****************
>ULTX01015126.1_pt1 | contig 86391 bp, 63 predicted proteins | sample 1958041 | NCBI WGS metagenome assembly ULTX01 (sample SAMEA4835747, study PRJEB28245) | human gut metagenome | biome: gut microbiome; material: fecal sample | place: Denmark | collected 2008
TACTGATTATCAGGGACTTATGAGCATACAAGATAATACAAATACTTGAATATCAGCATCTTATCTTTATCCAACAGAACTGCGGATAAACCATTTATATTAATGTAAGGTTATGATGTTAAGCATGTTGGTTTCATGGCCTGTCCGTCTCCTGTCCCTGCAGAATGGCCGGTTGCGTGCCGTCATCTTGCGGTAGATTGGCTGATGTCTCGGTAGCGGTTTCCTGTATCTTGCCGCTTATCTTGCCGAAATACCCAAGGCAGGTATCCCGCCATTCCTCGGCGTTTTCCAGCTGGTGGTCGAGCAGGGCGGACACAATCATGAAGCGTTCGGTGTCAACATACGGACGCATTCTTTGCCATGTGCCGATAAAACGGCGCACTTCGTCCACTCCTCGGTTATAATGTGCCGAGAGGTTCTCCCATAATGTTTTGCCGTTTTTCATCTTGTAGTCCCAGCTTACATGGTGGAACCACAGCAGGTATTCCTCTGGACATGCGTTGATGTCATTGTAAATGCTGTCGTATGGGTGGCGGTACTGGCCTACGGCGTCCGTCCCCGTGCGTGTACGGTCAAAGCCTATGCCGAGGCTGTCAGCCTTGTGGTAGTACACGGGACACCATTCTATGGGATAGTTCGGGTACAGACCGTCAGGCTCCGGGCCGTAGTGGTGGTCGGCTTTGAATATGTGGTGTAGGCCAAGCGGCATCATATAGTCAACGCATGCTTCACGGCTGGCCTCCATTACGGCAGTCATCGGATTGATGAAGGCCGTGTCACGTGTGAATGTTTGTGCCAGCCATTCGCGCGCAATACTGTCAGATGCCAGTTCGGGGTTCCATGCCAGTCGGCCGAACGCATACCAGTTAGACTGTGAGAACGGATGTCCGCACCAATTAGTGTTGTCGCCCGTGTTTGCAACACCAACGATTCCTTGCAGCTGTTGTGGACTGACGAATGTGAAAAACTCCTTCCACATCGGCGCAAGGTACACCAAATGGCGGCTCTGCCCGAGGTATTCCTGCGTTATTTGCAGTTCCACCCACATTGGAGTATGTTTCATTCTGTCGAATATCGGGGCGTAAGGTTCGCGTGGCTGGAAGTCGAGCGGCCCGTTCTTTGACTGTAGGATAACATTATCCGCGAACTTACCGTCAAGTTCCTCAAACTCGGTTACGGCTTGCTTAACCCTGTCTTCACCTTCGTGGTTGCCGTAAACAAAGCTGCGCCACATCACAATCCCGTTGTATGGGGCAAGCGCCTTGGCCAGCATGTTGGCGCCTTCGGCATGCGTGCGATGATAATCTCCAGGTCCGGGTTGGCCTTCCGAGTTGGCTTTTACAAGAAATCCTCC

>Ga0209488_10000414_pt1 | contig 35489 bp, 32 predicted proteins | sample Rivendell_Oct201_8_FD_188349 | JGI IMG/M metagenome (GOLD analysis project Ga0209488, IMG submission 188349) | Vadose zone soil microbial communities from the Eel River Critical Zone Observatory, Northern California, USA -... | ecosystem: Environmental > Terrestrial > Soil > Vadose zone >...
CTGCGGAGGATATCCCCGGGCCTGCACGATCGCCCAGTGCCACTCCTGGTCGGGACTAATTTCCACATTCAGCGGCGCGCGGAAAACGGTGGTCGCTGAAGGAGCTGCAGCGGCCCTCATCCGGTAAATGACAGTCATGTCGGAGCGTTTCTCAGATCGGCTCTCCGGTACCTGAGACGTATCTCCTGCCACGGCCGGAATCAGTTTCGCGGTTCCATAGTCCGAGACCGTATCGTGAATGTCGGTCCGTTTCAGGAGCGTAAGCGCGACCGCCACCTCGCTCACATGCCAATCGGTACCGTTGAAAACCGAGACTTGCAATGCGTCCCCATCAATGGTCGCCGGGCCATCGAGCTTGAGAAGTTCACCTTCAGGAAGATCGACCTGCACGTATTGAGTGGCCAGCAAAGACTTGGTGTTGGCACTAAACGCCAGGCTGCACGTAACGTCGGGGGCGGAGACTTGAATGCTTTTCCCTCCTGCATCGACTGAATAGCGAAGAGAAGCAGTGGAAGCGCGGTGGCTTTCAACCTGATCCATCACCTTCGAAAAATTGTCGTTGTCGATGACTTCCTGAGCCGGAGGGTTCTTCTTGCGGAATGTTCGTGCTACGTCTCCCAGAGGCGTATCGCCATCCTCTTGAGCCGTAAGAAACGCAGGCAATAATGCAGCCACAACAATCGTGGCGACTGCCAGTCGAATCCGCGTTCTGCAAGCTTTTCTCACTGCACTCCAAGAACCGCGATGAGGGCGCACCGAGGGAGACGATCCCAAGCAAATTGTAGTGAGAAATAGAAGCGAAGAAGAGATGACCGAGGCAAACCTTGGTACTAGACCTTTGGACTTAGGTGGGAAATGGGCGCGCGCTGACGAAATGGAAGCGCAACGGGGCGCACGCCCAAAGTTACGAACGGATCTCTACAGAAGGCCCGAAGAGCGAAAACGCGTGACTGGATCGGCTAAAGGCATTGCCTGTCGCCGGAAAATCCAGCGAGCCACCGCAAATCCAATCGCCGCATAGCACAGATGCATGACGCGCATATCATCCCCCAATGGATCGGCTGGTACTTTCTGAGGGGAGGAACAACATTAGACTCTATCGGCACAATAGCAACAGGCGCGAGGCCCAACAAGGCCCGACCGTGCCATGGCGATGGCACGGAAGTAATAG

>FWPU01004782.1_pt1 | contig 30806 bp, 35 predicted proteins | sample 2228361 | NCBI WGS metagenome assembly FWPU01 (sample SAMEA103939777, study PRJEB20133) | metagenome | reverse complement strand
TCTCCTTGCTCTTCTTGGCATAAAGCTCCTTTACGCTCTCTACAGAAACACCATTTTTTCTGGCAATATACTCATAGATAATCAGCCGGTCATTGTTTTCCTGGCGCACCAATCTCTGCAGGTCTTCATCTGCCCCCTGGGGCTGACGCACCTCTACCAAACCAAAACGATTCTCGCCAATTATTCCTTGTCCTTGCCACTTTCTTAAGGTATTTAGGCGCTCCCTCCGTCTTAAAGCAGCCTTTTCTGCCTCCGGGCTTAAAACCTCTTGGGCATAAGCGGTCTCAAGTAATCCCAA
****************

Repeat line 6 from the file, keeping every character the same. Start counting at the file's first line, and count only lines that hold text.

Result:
TCTCCTTGCTCTTCTTGGCATAAAGCTCCTTTACGCTCTCTACAGAAACACCATTTTTTCTGGCAATATACTCATAGATAATCAGCCGGTCATTGTTTTCCTGGCGCACCAATCTCTGCAGGTCTTCATCTGCCCCCTGGGGCTGACGCACCTCTACCAAACCAAAACGATTCTCGCCAATTATTCCTTGTCCTTGCCACTTTCTTAAGGTATTTAGGCGCTCCCTCCGTCTTAAAGCAGCCTTTTCTGCCTCCGGGCTTAAAACCTCTTGGGCATAAGCGGTCTCAAGTAATCCCAA